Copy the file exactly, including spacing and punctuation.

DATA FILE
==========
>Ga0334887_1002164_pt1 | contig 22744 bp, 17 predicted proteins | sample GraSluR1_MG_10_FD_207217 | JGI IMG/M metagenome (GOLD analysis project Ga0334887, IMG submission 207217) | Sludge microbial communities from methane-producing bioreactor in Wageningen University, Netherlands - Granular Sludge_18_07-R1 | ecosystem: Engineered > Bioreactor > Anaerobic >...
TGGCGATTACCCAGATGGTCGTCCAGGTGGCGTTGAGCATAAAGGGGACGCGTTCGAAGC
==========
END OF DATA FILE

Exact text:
>Ga0334887_1002164_pt1 | contig 22744 bp, 17 predicted proteins | sample GraSluR1_MG_10_FD_207217 | JGI IMG/M metagenome (GOLD analysis project Ga0334887, IMG submission 207217) | Sludge microbial communities from methane-producing bioreactor in Wageningen University, Netherlands - Granular Sludge_18_07-R1 | ecosystem: Engineered > Bioreactor > Anaerobic >...
TGGCGATTACCCAGATGGTCGTCCAGGTGGCGTTGAGCATAAAGGGGACGCGTTCGAAGC